PlayCo is in the thick of rehearsals for generations by debbie tucker green, one of Britain’s most innovative dramatists. Regarding her plays and their context, debbie tends to keep quiet, rarely giving interviews and preferring to let her plays speak for themselves. British critics have compared her writing to the late Sarah Kane’s, but debbie cites as influences Jamaican poet Louise Bennett, songwriters Jill Scott and Lauryn Hill, and African-American playwright Ntozake Shange. Debbie is also part of a rich tradition of Black British playwrights, British writers of African or Caribbean descent. To honor and explore this extensive body of work, the National Theatre launched the Black Play Archive in 2009. The project was initiated by former NT associate Kwame Kwei-Armah, also one of Britain’s premiere playwrights and now the Artistic Director of Baltimore Center Stage in the U.S. Originally managed by Black British play expert Simeilia Hodge-Dallaway, the site aims to explore the discourse and evolution of Black British theatre. The archive traces its development from 1909’s The Lilly of Bermuda by Ernest A. Trimmingham, through its ascendency in the late 1960s – 1970s and Renaissance in the late 1990s to the present day. This exhaustive digital catalog chronicles the premiere production of every play by a Black British playwright, allowing users to search by writer, decade, play, company, or theatre, and features video interviews with writers, audio excerpts from the plays and essays about plays, playwrights, productions and genre. In the introduction to the archive Kwei-Armah explains that the archive “offers access to a wealth of forgotten material and to enable users to explore the history of and engage with the development of Black theatre in Britain.”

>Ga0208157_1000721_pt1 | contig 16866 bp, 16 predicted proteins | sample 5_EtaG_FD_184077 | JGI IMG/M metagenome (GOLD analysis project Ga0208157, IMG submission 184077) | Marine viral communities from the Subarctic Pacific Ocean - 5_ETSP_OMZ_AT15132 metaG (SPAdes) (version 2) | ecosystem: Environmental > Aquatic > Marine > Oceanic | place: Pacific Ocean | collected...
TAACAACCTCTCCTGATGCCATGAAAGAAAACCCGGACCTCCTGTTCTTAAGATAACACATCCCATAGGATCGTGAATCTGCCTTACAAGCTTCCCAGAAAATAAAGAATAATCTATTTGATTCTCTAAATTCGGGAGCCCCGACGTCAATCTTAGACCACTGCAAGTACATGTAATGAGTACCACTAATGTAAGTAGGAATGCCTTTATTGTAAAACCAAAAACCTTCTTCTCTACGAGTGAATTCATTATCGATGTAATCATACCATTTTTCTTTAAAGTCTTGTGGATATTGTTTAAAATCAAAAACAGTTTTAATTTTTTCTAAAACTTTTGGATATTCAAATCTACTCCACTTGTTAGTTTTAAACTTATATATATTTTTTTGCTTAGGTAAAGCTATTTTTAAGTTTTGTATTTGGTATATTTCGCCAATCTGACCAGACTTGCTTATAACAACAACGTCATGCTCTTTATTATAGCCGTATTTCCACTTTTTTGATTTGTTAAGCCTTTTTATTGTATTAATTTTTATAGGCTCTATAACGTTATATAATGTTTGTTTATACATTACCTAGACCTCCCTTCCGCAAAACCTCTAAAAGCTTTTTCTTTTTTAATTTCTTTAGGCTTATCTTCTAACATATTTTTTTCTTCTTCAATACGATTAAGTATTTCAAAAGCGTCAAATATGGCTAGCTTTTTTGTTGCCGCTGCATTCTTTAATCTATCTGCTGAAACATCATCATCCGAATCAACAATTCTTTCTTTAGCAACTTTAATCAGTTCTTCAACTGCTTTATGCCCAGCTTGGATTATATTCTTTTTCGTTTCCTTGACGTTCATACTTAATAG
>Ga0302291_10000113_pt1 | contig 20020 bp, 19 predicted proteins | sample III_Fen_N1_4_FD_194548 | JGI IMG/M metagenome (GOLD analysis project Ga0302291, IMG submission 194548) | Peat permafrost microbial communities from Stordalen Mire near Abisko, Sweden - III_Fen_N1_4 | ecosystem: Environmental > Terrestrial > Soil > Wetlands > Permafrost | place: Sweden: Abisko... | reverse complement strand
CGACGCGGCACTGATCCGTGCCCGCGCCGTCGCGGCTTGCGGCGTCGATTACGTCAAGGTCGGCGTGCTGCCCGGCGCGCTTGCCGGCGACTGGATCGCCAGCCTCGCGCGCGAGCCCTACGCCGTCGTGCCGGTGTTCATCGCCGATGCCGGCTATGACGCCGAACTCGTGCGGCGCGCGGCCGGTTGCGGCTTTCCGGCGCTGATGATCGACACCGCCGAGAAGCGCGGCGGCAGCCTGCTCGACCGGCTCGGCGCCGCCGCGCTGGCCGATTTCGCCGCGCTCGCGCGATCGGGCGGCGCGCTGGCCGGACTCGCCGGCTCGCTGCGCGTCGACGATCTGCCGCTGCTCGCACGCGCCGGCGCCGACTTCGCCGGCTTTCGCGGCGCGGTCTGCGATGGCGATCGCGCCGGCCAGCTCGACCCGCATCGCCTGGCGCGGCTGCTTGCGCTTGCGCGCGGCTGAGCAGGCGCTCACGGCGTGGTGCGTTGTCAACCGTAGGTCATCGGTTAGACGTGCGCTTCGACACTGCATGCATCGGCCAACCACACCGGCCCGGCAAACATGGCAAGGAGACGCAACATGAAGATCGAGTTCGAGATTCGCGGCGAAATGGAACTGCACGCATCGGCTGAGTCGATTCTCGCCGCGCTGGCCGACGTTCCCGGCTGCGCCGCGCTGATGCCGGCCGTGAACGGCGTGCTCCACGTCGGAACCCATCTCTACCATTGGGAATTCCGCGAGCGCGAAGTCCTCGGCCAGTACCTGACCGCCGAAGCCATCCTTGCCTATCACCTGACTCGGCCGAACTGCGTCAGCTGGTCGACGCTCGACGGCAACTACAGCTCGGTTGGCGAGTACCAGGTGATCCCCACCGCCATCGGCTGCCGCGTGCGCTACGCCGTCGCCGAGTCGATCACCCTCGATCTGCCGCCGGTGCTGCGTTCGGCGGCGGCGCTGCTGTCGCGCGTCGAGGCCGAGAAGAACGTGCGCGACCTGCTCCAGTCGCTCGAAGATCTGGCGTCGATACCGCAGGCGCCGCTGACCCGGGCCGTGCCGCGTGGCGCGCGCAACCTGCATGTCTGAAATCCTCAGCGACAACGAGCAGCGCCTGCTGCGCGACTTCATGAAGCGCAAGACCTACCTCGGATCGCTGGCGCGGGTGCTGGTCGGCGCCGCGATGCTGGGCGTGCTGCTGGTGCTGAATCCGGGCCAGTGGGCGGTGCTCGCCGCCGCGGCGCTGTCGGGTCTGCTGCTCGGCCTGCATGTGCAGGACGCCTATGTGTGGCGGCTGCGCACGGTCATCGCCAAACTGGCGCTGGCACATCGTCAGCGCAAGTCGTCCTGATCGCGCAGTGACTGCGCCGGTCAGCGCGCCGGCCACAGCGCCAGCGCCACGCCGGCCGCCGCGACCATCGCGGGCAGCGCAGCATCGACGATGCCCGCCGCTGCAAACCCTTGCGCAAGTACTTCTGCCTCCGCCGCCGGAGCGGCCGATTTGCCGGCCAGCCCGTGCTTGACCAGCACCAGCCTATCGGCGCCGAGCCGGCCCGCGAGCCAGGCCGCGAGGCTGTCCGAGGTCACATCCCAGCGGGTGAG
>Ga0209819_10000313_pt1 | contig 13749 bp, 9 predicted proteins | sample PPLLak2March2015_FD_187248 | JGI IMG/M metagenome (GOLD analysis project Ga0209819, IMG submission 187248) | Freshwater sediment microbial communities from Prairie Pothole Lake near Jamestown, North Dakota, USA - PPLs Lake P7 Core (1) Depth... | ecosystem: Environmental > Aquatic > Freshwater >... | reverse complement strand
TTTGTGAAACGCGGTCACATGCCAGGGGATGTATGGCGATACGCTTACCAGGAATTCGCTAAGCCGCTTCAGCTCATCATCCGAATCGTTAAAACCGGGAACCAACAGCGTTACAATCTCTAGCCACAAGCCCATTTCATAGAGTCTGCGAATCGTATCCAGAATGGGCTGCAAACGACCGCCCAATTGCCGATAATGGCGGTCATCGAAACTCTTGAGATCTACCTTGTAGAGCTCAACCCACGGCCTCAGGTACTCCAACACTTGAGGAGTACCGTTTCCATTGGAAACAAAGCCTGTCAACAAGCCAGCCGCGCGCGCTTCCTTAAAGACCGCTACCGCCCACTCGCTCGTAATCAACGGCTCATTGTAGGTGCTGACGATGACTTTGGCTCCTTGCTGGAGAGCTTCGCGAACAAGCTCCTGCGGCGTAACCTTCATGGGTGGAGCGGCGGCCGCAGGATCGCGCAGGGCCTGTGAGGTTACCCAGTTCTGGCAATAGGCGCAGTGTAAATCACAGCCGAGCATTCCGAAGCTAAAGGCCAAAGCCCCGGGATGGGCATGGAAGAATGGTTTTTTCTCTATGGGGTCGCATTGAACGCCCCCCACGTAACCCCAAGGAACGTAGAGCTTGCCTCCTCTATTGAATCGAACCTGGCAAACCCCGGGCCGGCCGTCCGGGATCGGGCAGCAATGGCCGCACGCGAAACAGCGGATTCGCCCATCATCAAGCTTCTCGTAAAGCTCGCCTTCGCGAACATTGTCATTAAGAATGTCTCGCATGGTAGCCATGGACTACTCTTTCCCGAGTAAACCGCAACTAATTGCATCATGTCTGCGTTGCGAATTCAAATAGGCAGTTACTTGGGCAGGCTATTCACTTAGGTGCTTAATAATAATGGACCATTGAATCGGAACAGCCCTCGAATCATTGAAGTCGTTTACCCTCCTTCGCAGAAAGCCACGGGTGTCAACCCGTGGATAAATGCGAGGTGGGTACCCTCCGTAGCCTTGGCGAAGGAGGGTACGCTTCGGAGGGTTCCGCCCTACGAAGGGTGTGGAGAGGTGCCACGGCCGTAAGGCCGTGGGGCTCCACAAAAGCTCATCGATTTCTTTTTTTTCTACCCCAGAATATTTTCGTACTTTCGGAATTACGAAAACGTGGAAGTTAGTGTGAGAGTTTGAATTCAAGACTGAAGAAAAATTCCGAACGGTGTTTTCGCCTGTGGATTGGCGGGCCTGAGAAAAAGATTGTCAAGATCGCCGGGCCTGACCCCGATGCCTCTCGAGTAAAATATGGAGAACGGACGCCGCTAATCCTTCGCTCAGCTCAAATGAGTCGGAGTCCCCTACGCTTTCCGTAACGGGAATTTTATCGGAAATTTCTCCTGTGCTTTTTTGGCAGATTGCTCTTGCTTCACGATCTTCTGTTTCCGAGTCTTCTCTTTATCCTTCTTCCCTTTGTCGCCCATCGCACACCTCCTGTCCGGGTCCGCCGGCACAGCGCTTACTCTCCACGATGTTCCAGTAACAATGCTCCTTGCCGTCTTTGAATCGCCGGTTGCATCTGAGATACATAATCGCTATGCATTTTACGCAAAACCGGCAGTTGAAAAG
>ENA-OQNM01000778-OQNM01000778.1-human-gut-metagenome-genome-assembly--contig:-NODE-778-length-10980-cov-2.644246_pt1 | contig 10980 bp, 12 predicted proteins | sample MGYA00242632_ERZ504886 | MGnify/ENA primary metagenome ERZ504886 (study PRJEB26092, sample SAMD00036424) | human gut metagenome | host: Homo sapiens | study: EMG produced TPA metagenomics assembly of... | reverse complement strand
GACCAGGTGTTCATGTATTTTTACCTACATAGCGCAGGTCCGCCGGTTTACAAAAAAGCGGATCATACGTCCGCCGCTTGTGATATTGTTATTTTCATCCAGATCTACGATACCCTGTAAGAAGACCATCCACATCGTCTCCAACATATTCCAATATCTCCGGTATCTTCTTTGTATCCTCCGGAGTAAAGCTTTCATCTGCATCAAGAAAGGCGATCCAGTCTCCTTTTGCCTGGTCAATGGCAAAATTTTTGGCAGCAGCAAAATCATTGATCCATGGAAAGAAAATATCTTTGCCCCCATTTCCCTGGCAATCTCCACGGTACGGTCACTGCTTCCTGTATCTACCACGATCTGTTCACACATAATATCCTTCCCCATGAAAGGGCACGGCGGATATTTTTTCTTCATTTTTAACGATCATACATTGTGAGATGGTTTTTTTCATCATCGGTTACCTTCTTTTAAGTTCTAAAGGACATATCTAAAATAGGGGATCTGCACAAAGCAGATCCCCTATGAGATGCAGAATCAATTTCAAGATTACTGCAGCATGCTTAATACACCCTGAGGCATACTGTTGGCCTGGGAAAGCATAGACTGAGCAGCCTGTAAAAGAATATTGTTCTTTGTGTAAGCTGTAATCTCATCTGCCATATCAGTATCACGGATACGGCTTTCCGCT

The site’s trove of interviews and essays includes articles regarding: an overview of the Black British theatre from World War II through the 1970s by journalist and theatre critic Colin Chambers; Dr. Michael Pearce’s compelling discussion on the influence of the U.S. Black Power movement and African American theatre on Black British theatre; and Lynette Goodard’s take on how the British Arts Council’s cultural diversity initiatives led to a resurgence of Black British theatre at the turn of the twenty-first century. (Ms. Goodard also authored the chapter dedicated to debbie tucker green in Modern British Playwriting.) We hope you’ll indulge your curiosity about the history of Black British playwriting and check out this amazing resource.